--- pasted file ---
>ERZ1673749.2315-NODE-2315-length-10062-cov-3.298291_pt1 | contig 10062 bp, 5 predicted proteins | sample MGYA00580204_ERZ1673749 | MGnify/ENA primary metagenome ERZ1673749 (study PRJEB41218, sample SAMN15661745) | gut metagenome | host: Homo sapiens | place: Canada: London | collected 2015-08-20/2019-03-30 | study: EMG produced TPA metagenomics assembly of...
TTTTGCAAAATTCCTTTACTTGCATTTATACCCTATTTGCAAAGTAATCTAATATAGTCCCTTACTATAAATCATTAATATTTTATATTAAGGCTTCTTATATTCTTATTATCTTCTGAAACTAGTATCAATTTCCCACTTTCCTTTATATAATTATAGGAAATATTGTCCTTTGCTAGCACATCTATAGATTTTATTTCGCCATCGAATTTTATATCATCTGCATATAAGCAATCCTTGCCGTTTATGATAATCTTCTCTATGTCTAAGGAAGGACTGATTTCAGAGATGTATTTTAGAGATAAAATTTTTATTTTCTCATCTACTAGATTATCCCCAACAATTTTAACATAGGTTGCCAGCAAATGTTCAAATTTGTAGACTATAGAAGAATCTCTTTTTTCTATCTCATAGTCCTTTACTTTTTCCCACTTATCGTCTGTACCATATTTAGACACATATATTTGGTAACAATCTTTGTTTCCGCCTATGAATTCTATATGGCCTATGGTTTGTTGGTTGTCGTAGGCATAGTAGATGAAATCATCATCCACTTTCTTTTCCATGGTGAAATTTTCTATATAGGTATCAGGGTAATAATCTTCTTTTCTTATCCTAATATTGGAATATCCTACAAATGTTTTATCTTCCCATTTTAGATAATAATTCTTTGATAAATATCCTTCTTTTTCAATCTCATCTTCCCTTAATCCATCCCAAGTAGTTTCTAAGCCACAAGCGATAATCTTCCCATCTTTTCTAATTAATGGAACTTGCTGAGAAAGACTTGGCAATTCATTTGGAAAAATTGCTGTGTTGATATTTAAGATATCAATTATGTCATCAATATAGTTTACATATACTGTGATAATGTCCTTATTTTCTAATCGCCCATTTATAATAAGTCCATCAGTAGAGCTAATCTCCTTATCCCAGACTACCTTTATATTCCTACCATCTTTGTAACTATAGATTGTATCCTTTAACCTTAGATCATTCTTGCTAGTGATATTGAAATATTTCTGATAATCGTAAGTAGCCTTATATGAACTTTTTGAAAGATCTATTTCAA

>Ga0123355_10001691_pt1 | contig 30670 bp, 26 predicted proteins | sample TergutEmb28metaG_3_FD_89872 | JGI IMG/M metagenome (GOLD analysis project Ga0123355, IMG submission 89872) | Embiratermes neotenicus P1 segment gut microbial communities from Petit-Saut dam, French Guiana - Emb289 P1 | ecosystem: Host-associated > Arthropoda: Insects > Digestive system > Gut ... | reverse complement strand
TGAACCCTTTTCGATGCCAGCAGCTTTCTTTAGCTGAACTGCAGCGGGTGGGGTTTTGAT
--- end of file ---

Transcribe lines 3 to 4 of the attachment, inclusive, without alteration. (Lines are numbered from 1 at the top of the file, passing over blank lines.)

>Ga0123355_10001691_pt1 | contig 30670 bp, 26 predicted proteins | sample TergutEmb28metaG_3_FD_89872 | JGI IMG/M metagenome (GOLD analysis project Ga0123355, IMG submission 89872) | Embiratermes neotenicus P1 segment gut microbial communities from Petit-Saut dam, French Guiana - Emb289 P1 | ecosystem: Host-associated > Arthropoda: Insects > Digestive system > Gut ... | reverse complement strand
TGAACCCTTTTCGATGCCAGCAGCTTTCTTTAGCTGAACTGCAGCGGGTGGGGTTTTGAT